Install

Get the latest updates as we post them — right on your browser

. Last Updated: 07/27/2016

Hometown Favorites

Москвич: Muscovite

The other day I was talking to an acquaintance who had moved to Moscow from Voronezh. I wanted to find out where he was born. My question started out fine: Вы коренной— (Are you a native —).

But then I realized I didn't know the proper word for a resident of Voronezh. So I used my tried and true method to conceal my ignorance. I paused and fiddled with my shoe, giving him the opportunity to fill in the word for me. It worked. Коренной воронежец? Да. (A native of Voronezh? Yes.) А ваша жена? (And your wife?) Тоже из Воронежа (She's also from Voronezh).

I gave up my pretense of linguistic competence. Она тогда … воронежка? (She's a Voronezhka?) I tried. He laughed. Нет такого слова. Вообще нет слова для женщины-жительницы Воронежа (That's not a word. In fact, there isn't a word for a woman resident of Voronezh).

And then we had one of those great Russian little word exchanges. I asked, А как же так? (How could that be?) He replied, Вот так (There you have it).

Since fiddling with my shoe isn't always possible, I decided to find the rules for formation of nouns from city names in Russian. This type of noun has the rather obscure designation этнохроним or этникон (the equally obscure ethnicon).

My research came up with a mixed bag. There are rules, but they have lots of exceptions. Here convention and tradition rule. And to follow what rules there are, it helps to have at least a nodding acquaintance with history. For example, some of the oldest cities use the oldest suffix to denote residency, the letter "ч." So a resident of Москва (Moscow) is москвич (Muscovite), and a native of Псков (Pskov) is traditionally пскович (Pskovian).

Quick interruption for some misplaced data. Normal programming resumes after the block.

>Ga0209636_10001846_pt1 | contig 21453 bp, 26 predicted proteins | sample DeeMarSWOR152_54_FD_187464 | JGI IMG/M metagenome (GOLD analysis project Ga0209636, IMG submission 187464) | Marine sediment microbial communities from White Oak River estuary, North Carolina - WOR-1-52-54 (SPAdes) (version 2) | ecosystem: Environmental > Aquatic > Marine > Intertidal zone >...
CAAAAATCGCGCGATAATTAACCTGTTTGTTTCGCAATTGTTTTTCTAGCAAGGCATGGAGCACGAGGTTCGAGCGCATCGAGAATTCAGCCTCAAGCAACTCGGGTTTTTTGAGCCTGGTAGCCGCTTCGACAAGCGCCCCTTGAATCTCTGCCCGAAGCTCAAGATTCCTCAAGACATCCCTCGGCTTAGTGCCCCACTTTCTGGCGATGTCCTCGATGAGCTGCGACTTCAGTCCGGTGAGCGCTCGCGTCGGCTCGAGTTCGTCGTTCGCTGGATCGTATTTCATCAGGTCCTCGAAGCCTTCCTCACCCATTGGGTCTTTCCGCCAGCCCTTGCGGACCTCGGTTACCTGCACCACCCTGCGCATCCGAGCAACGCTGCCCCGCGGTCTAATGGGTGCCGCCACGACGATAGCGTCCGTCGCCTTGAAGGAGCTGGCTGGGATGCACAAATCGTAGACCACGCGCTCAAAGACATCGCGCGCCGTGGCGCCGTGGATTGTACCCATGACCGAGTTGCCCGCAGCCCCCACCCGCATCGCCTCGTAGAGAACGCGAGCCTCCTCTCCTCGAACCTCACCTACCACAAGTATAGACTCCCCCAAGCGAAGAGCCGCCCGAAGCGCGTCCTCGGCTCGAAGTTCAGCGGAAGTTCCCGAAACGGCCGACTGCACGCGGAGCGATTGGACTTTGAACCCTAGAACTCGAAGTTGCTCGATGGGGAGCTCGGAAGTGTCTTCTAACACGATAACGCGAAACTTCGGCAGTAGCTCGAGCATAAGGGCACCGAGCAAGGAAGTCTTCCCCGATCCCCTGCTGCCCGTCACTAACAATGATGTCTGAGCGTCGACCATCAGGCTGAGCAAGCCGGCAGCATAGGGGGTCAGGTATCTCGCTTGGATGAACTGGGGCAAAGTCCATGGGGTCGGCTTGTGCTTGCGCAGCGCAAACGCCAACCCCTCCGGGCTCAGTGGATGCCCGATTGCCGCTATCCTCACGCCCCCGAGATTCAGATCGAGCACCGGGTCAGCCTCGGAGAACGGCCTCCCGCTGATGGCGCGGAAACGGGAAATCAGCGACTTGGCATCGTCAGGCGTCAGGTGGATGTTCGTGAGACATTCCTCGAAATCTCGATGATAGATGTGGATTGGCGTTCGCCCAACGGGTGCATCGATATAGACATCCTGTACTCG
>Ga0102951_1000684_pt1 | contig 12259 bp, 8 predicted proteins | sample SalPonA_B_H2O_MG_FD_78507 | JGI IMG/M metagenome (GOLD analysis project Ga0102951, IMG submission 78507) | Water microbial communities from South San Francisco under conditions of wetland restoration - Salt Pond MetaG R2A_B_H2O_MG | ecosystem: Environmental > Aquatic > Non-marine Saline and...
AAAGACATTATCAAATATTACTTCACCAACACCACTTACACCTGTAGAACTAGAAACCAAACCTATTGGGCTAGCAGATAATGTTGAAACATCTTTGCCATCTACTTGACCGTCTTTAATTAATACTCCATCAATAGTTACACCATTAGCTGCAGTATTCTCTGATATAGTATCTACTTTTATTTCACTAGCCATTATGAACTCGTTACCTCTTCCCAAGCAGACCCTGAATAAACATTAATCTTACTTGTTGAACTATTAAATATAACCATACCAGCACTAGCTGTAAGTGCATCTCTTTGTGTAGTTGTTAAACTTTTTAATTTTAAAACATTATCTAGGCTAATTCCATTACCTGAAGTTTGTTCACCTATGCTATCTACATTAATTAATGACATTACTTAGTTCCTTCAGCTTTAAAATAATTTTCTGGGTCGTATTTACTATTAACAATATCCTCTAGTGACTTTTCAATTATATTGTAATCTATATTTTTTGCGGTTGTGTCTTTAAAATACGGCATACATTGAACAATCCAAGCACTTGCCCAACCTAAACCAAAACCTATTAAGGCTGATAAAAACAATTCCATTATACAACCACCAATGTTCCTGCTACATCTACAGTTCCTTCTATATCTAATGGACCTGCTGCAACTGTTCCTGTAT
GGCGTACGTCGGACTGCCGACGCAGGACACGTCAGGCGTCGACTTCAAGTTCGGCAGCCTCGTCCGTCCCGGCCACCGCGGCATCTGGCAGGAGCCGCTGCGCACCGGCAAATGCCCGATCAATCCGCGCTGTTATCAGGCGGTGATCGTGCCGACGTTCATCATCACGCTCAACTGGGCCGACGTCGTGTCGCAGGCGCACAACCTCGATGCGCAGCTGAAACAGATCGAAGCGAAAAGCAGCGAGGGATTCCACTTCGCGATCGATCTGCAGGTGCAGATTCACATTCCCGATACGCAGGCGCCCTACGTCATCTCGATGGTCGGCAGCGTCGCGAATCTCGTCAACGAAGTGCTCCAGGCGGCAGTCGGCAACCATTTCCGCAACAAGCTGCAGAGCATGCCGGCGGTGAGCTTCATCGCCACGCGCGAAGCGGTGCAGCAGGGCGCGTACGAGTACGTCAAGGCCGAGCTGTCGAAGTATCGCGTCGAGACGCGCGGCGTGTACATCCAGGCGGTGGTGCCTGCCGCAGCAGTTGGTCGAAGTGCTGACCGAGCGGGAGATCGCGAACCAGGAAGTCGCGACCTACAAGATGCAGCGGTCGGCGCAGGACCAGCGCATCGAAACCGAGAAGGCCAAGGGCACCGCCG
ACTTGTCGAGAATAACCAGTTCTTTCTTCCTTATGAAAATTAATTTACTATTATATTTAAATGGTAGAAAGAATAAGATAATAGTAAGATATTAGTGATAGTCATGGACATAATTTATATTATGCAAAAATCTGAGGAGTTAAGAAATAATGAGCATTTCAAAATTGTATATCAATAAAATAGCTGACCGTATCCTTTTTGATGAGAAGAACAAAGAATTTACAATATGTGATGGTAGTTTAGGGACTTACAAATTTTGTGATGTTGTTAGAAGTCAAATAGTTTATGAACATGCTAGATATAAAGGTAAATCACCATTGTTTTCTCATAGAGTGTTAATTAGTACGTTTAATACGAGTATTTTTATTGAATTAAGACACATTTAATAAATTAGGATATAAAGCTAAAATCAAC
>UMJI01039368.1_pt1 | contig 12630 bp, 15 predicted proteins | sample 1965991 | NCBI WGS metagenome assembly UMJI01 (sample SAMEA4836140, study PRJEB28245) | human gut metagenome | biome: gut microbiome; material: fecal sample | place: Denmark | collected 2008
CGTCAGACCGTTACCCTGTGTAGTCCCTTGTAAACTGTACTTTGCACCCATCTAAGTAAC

Except, of course, that a resident of the super-ancient city of Киев (Kiev) is киевлянин (Kievan), while a native of Томск (Tomsk), founded about 700 years later, is томич, which is a … Tomskian? Tomskan? Tomsker? Tomskite? Ethnicons are tricky.

Many cities that end in -ск or -тск (except for Томск, of course) use the suffixes -ан, -чан, or -ян, like Minsk: Минск — минчанин, Хабаровск — хабаровчанин, Смоленск — смолянин, Иркутск — иркутянин and Курск — курянин. You will note that various letters of the city name disappear or stay, apparently as they wish.

Some cities that end in -ово, -ино or -ено use the suffix letter "ц," like Ivanovo: Иваново — ивановец. But others, like Kemerovo, don't: Кемерово — кемеровчанин.

Some cities use the jazzy -як ending to denote their citizens, like Perm: Пермь — пермяк; or Tula: Тула — туляк. A Siberian is traditionally сибиряк, although my 18-year-old neighbor calls him сибирянин.

But a native of Novosibirsk (Новосибирск) is not новосибирянин, as per rule No. 2, or новосибиряк, as per rule No. 4, but новосибирец.

Lucky is a native of Tver (Тверь), who can call himself тверяк, тверичанин, тверитянин, or even тверич, depending on mood and inclination.

Unlucky is a resident of Торжок, who calls himself новотор because the town was originally called Новый Торг. Similarly, a native of Arkhangelsk (Архангельск) is called архангелогородец, because the city was once Архангельский городок.

There are other strange and wonderful ethnicons. A native son of Ufa (Уфа) is уфимец; residents of Odessa (Одесса) are одесситы.

But why are there female residents all over the place — сибирячка, уфимка, ивановка, москвичка and even новоторка — but no words to describe them in Воронеж?

Michele A. Berdy, a Moscow-based translator and interpreter, is author of "The Russian Word's Worth" (Glas), a collection of her columns.